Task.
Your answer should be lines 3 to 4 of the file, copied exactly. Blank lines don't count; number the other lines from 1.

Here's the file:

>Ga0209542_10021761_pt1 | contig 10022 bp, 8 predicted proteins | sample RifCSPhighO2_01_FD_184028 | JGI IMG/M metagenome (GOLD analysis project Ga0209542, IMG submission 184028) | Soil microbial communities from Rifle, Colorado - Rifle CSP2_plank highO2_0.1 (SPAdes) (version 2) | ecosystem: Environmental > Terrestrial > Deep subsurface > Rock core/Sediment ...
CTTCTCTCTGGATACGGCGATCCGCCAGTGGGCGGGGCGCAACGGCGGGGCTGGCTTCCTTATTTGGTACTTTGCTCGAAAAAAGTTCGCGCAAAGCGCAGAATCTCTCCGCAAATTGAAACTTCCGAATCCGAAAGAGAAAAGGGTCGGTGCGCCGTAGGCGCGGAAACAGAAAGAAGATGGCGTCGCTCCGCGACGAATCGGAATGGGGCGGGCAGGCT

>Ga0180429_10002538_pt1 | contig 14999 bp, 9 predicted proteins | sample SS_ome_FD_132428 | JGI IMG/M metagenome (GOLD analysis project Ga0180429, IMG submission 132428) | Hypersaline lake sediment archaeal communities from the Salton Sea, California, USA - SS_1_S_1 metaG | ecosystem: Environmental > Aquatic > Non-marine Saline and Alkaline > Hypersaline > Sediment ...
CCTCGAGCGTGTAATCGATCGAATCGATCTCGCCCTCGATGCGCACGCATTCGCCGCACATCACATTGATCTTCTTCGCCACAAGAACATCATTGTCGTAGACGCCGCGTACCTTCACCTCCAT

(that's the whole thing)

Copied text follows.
>Ga0180429_10002538_pt1 | contig 14999 bp, 9 predicted proteins | sample SS_ome_FD_132428 | JGI IMG/M metagenome (GOLD analysis project Ga0180429, IMG submission 132428) | Hypersaline lake sediment archaeal communities from the Salton Sea, California, USA - SS_1_S_1 metaG | ecosystem: Environmental > Aquatic > Non-marine Saline and Alkaline > Hypersaline > Sediment ...
CCTCGAGCGTGTAATCGATCGAATCGATCTCGCCCTCGATGCGCACGCATTCGCCGCACATCACATTGATCTTCTTCGCCACAAGAACATCATTGTCGTAGACGCCGCGTACCTTCACCTCCAT